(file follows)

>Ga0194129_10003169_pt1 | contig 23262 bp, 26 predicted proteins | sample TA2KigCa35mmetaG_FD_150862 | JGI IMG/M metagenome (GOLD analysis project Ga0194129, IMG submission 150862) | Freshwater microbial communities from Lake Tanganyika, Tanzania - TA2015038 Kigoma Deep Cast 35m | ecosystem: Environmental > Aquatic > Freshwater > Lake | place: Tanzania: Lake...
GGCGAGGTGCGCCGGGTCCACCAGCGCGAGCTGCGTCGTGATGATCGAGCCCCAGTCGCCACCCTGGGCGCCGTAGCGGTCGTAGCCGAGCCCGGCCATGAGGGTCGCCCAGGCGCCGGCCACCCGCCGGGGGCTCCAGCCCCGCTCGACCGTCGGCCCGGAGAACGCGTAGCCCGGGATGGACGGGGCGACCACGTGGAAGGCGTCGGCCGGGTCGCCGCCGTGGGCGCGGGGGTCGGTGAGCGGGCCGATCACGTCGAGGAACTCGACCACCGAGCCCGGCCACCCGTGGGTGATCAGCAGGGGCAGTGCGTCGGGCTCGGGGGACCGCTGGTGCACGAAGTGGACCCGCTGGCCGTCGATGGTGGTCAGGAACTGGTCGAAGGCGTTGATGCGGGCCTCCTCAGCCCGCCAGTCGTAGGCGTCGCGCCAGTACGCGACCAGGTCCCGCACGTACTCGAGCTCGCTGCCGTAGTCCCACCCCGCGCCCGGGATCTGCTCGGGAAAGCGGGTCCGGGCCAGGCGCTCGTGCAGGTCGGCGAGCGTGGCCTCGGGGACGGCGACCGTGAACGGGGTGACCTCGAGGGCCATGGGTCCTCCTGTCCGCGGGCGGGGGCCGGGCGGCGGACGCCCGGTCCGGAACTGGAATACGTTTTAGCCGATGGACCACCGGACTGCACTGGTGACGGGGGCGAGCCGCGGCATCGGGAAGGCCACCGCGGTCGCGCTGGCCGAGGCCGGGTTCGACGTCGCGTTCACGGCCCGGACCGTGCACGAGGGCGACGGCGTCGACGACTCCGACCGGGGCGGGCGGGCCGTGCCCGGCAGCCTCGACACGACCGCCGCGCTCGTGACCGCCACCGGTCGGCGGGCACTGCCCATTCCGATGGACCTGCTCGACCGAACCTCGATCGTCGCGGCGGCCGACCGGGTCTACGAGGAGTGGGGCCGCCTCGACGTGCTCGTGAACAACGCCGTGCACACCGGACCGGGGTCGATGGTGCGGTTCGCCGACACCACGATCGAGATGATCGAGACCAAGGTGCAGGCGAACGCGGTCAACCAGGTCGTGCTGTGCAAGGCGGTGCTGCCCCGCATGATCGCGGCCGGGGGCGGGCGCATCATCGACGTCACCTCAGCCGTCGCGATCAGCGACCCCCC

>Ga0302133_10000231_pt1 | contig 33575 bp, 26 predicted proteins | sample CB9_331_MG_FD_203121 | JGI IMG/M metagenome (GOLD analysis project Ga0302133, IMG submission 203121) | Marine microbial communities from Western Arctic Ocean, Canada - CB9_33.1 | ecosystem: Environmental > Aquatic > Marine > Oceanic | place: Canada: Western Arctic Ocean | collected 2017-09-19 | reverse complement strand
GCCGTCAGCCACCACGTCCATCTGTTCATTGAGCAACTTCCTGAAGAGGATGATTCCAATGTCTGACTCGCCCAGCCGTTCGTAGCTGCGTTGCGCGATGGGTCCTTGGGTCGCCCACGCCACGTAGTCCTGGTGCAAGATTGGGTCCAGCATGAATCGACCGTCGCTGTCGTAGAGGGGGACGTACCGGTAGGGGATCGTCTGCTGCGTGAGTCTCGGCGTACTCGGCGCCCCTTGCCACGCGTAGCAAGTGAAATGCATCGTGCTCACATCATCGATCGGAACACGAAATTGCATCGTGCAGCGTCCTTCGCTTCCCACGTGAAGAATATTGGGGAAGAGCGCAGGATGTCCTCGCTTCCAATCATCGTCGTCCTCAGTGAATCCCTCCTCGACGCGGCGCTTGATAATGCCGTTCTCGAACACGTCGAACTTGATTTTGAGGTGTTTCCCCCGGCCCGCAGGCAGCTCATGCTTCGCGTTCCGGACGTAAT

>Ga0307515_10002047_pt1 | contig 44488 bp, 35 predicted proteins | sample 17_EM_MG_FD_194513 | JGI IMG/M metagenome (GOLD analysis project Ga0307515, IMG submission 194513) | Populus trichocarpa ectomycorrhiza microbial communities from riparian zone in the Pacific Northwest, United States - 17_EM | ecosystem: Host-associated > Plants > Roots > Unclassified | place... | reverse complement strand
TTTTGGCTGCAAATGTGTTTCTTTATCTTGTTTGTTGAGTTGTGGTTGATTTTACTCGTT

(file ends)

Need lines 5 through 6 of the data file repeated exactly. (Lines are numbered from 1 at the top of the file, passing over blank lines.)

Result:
>Ga0307515_10002047_pt1 | contig 44488 bp, 35 predicted proteins | sample 17_EM_MG_FD_194513 | JGI IMG/M metagenome (GOLD analysis project Ga0307515, IMG submission 194513) | Populus trichocarpa ectomycorrhiza microbial communities from riparian zone in the Pacific Northwest, United States - 17_EM | ecosystem: Host-associated > Plants > Roots > Unclassified | place... | reverse complement strand
TTTTGGCTGCAAATGTGTTTCTTTATCTTGTTTGTTGAGTTGTGGTTGATTTTACTCGTT